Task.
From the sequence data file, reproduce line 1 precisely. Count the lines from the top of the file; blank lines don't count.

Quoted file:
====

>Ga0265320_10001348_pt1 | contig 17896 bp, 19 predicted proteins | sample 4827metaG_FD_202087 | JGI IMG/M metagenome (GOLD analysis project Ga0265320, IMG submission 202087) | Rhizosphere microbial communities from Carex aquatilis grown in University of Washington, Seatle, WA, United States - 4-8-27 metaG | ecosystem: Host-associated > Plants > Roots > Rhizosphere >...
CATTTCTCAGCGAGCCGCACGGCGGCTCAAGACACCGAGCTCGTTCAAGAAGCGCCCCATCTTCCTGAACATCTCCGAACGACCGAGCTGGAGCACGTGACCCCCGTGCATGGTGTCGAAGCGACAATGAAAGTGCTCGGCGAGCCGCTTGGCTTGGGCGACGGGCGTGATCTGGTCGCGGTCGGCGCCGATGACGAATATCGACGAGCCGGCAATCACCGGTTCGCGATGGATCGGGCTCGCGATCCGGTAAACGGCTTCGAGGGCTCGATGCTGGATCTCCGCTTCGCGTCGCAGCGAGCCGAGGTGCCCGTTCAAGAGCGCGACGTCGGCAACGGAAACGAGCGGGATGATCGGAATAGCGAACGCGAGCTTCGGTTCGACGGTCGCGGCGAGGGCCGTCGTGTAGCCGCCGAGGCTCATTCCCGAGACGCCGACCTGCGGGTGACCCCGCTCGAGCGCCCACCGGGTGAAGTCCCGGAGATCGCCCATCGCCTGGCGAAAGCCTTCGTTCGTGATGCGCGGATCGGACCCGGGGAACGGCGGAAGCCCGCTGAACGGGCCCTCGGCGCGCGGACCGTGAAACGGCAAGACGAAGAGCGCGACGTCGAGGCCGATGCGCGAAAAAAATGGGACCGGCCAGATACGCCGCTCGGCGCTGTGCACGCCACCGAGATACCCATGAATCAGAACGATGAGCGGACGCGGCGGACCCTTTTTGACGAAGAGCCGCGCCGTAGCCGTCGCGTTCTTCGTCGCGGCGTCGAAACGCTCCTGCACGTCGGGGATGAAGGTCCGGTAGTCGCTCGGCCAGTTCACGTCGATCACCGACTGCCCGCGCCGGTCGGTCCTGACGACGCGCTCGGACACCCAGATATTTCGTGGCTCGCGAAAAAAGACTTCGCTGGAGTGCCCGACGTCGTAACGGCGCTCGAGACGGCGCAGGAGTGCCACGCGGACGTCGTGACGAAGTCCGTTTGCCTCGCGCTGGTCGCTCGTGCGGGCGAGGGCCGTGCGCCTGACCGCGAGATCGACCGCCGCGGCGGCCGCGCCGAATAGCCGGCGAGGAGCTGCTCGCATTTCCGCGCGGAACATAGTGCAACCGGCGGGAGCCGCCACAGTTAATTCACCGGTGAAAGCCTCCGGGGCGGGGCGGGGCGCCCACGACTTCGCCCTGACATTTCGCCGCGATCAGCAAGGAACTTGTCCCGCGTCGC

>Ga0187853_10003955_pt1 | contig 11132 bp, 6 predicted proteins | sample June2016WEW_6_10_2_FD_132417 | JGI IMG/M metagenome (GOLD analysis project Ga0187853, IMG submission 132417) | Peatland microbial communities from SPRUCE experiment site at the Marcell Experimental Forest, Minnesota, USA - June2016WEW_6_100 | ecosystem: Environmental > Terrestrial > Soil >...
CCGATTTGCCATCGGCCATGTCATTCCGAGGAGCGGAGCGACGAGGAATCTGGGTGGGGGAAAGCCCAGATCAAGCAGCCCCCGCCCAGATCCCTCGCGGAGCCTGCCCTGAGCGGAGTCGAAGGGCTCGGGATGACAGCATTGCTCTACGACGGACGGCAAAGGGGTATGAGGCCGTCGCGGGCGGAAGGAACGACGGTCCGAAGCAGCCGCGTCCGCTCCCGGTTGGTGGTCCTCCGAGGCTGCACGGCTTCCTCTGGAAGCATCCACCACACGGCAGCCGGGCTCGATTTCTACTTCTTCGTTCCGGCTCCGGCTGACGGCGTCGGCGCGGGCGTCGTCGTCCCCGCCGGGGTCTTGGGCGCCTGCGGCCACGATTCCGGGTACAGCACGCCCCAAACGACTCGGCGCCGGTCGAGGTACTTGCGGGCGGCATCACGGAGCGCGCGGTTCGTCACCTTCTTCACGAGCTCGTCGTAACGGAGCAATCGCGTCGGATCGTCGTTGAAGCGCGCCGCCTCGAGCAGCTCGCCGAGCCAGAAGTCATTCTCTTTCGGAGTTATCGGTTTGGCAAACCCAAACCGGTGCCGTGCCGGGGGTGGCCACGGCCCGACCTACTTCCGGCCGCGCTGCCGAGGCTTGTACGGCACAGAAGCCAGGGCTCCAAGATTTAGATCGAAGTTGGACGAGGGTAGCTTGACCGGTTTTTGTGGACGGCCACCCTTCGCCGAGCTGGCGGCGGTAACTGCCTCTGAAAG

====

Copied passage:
>Ga0265320_10001348_pt1 | contig 17896 bp, 19 predicted proteins | sample 4827metaG_FD_202087 | JGI IMG/M metagenome (GOLD analysis project Ga0265320, IMG submission 202087) | Rhizosphere microbial communities from Carex aquatilis grown in University of Washington, Seatle, WA, United States - 4-8-27 metaG | ecosystem: Host-associated > Plants > Roots > Rhizosphere >...